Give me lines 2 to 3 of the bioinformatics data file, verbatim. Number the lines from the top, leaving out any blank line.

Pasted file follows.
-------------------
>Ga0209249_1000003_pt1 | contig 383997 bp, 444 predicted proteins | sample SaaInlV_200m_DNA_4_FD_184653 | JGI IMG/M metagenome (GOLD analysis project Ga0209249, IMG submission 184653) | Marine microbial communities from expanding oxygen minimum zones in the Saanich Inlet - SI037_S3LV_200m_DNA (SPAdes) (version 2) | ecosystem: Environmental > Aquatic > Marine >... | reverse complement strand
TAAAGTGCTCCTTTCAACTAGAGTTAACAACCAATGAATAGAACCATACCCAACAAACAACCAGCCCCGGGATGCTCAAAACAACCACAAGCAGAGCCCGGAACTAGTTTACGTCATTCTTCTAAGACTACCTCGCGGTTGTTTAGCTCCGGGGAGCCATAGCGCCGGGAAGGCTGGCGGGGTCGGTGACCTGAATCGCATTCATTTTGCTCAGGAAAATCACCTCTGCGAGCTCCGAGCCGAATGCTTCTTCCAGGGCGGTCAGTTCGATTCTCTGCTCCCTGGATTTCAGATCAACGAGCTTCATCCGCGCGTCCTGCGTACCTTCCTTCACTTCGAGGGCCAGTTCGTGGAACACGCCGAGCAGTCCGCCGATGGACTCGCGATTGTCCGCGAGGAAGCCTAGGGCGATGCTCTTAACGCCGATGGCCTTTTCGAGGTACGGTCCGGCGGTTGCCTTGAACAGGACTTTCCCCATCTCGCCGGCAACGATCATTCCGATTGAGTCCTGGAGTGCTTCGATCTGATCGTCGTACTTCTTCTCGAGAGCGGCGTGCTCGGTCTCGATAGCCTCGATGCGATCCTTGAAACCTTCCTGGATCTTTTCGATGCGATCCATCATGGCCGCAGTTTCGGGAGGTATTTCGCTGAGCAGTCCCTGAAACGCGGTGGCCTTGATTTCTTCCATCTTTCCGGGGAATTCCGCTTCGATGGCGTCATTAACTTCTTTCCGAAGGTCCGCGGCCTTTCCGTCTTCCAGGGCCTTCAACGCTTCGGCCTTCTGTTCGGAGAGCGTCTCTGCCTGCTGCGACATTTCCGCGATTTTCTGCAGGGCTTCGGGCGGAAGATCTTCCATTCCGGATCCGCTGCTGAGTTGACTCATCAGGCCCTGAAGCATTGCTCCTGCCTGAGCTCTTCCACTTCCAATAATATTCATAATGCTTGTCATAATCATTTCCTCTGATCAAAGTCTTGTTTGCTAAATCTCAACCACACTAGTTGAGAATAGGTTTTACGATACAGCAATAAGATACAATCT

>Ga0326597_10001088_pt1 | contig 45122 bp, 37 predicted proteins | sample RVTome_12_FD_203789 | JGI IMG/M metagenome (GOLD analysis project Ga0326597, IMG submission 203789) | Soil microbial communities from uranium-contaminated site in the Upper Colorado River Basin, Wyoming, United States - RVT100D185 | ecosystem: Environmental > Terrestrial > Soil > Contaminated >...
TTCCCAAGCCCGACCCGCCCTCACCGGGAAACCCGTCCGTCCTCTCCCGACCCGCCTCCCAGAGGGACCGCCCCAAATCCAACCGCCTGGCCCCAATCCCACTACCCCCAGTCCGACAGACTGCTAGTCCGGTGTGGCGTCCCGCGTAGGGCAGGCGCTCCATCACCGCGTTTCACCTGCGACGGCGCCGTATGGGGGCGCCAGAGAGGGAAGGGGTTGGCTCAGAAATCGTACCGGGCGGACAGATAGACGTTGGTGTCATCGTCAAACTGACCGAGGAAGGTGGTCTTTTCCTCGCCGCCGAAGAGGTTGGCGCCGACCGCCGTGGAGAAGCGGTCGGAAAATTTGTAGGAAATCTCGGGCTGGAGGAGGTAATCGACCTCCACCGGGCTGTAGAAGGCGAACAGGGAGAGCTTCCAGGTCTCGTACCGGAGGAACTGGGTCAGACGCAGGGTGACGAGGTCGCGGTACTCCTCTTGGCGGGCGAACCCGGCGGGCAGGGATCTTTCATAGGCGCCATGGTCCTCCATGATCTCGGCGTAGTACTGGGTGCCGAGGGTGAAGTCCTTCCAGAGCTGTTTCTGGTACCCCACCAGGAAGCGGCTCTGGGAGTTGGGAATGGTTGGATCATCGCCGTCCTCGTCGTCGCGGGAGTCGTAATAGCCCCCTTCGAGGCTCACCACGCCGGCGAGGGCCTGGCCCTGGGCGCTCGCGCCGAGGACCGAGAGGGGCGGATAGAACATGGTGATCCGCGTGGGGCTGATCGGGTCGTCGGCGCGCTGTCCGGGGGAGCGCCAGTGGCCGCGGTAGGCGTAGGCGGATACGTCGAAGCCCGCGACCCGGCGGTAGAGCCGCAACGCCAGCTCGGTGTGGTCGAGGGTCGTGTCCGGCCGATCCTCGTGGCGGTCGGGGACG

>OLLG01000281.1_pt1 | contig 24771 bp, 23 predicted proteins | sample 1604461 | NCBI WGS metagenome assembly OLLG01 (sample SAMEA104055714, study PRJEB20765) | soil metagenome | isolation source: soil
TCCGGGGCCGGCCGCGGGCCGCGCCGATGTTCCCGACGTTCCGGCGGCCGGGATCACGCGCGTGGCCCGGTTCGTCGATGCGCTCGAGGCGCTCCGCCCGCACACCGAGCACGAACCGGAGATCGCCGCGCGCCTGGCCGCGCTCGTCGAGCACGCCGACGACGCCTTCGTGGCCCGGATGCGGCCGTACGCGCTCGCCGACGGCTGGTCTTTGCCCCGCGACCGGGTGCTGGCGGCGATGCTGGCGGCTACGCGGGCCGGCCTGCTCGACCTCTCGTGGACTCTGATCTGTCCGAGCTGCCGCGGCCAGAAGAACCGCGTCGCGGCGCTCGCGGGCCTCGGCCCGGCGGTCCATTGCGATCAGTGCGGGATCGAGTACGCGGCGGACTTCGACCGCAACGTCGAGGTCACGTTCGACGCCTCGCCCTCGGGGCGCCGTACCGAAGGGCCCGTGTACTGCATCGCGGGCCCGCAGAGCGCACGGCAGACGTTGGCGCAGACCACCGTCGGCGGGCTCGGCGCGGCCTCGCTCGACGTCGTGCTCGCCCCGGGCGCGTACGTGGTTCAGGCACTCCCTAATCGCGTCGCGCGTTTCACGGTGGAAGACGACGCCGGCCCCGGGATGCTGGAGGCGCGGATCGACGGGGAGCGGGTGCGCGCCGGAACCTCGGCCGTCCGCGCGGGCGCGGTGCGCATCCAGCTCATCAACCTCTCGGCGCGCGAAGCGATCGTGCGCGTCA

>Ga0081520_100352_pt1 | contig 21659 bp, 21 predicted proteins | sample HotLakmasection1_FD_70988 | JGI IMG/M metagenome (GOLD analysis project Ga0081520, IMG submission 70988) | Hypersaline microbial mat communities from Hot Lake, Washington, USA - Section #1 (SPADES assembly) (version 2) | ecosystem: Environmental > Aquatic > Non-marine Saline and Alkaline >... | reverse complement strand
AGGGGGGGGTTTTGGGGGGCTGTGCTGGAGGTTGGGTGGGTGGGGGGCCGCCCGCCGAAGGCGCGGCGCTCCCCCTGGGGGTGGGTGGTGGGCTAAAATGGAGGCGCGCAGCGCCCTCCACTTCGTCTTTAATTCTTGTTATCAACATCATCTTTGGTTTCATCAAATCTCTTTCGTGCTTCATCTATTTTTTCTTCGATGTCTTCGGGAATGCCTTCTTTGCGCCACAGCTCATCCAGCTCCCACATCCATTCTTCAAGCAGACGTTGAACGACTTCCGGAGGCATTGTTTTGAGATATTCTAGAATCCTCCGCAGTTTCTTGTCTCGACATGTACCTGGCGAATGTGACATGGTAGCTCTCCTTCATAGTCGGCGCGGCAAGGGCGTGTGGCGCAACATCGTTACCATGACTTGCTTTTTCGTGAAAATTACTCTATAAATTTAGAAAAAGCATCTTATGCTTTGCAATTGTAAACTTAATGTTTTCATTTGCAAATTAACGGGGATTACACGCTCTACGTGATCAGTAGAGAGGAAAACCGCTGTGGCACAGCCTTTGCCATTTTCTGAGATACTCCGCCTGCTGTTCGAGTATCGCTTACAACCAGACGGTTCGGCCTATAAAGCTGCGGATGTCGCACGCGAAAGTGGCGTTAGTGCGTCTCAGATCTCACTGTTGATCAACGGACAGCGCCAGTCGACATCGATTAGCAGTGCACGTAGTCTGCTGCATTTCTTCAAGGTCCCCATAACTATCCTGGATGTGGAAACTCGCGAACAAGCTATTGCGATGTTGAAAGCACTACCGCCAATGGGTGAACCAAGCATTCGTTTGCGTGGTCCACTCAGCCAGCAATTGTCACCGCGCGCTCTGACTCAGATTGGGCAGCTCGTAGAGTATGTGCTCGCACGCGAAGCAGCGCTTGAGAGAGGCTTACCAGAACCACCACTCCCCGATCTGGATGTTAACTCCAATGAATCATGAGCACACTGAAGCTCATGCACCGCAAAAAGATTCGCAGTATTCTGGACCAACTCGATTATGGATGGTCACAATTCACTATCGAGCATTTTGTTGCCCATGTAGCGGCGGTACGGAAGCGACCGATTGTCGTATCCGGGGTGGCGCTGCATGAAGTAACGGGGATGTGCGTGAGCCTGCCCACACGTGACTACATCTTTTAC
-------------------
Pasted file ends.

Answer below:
TAAAGTGCTCCTTTCAACTAGAGTTAACAACCAATGAATAGAACCATACCCAACAAACAACCAGCCCCGGGATGCTCAAAACAACCACAAGCAGAGCCCGGAACTAGTTTACGTCATTCTTCTAAGACTACCTCGCGGTTGTTTAGCTCCGGGGAGCCATAGCGCCGGGAAGGCTGGCGGGGTCGGTGACCTGAATCGCATTCATTTTGCTCAGGAAAATCACCTCTGCGAGCTCCGAGCCGAATGCTTCTTCCAGGGCGGTCAGTTCGATTCTCTGCTCCCTGGATTTCAGATCAACGAGCTTCATCCGCGCGTCCTGCGTACCTTCCTTCACTTCGAGGGCCAGTTCGTGGAACACGCCGAGCAGTCCGCCGATGGACTCGCGATTGTCCGCGAGGAAGCCTAGGGCGATGCTCTTAACGCCGATGGCCTTTTCGAGGTACGGTCCGGCGGTTGCCTTGAACAGGACTTTCCCCATCTCGCCGGCAACGATCATTCCGATTGAGTCCTGGAGTGCTTCGATCTGATCGTCGTACTTCTTCTCGAGAGCGGCGTGCTCGGTCTCGATAGCCTCGATGCGATCCTTGAAACCTTCCTGGATCTTTTCGATGCGATCCATCATGGCCGCAGTTTCGGGAGGTATTTCGCTGAGCAGTCCCTGAAACGCGGTGGCCTTGATTTCTTCCATCTTTCCGGGGAATTCCGCTTCGATGGCGTCATTAACTTCTTTCCGAAGGTCCGCGGCCTTTCCGTCTTCCAGGGCCTTCAACGCTTCGGCCTTCTGTTCGGAGAGCGTCTCTGCCTGCTGCGACATTTCCGCGATTTTCTGCAGGGCTTCGGGCGGAAGATCTTCCATTCCGGATCCGCTGCTGAGTTGACTCATCAGGCCCTGAAGCATTGCTCCTGCCTGAGCTCTTCCACTTCCAATAATATTCATAATGCTTGTCATAATCATTTCCTCTGATCAAAGTCTTGTTTGCTAAATCTCAACCACACTAGTTGAGAATAGGTTTTACGATACAGCAATAAGATACAATCT

>Ga0326597_10001088_pt1 | contig 45122 bp, 37 predicted proteins | sample RVTome_12_FD_203789 | JGI IMG/M metagenome (GOLD analysis project Ga0326597, IMG submission 203789) | Soil microbial communities from uranium-contaminated site in the Upper Colorado River Basin, Wyoming, United States - RVT100D185 | ecosystem: Environmental > Terrestrial > Soil > Contaminated >...